To explore the role of protective enzymes in cassava (Manihot esculenta Crantz) resistance to mites, transgenic cassava lines overproducing copper/zinc superoxide dismutase (MeCu/ZnSOD) and catalase (MeCAT1) were used to evaluate and molecularly confirm cassava resistance to Tetranychus cinnabarinus.

Lu F, Liang X, Lu H, Li Q, Chen Q, Zhang P, Li K, Liu G, Yan W, Song J, Duan C, Zhang L.

Sci Rep. 2017 Jan 5;7:40179. doi: 10.1038/srep40179.

 

Abstract

 

To explore the role of protective enzymes in cassava (Manihot esculenta Crantz) resistance to mites, transgenic cassava lines overproducing copper/zinc superoxide dismutase (MeCu/ZnSOD) and catalase (MeCAT1) were used to evaluate and molecularly confirm cassava resistance to Tetranychus cinnabarinus. Laboratory evaluation demonstrated that, compared with the control cultivar TMS60444 (wild type, WT), the survival, reproduction, development and activities of SOD and CAT in T. cinnabarinus feeding on transgenic cassava lines SC2, SC4, and SC11 significantly inhibited. Furthermore, the activities of SOD and CAT in transgenic cassava lines SC2, SC4, and SC11 damaged by T. cinnabarinus significantly increased. These findings were similar to the results in the mite-resistant cassava cultivars. Besides, field evaluation indicated that the transgenic cassava lines SC2, SC4, and SC11 were slightly damaged as the highly mite-resistant control C1115, while the highly mite-susceptible WT was severely damaged by T. cinnabarinus. Laboratory and field evaluation demonstrated that transgenic cassava lines were resistant to T. cinnabarinus, which directly confirmed that the increase in SOD and CAT activities was positively related to cassava resistance to T. cinnabarinus. These results will help in understanding the antioxidant defense responses in the cassava-mite interaction and molecular breeding of mite-resistant cassava for effective pest control.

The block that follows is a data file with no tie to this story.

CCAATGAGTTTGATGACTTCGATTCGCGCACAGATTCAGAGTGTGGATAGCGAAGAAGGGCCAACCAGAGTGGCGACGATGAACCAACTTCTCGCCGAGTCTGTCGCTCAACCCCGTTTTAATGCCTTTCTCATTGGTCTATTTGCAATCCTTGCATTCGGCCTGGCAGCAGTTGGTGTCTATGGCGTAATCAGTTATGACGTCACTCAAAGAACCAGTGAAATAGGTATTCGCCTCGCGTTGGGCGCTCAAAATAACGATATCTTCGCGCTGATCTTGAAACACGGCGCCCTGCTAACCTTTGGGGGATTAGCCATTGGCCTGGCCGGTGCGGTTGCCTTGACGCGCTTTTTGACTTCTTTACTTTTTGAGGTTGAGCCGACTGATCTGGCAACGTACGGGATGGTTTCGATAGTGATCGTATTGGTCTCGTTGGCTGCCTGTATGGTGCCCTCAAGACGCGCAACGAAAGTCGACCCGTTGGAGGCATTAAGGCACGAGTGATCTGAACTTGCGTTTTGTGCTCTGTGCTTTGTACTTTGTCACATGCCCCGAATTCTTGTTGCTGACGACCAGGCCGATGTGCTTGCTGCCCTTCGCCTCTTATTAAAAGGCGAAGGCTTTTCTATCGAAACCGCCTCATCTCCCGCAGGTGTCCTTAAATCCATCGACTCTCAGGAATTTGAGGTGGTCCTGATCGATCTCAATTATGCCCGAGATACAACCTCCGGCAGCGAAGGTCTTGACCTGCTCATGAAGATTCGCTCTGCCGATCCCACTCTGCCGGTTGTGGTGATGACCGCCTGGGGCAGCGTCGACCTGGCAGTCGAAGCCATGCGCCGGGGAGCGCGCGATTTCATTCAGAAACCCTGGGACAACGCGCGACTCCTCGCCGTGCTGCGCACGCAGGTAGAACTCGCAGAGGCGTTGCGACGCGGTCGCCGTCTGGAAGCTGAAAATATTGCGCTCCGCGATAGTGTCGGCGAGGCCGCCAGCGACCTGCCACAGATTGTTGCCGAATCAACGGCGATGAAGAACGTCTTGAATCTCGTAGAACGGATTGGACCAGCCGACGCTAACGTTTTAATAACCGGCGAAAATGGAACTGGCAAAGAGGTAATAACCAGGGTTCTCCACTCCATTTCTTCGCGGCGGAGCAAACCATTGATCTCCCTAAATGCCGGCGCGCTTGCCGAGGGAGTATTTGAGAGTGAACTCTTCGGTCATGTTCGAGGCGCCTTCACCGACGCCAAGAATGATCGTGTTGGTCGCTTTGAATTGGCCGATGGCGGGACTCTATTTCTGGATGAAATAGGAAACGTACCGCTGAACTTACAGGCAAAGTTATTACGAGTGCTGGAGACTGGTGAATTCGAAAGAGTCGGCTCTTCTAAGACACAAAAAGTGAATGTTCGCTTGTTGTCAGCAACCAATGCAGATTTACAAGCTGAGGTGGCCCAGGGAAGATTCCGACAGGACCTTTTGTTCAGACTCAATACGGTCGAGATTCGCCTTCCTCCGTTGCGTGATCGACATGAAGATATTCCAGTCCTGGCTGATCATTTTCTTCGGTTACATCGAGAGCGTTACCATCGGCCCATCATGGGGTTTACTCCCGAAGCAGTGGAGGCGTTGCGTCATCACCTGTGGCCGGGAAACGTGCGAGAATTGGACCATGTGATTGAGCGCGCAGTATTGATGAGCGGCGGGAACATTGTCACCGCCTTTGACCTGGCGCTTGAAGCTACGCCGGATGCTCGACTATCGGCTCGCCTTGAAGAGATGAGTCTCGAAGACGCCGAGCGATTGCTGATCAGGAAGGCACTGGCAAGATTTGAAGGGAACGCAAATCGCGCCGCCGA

See https://www.ncbi.nlm.nih.gov/pmc/articles/PMC5214258/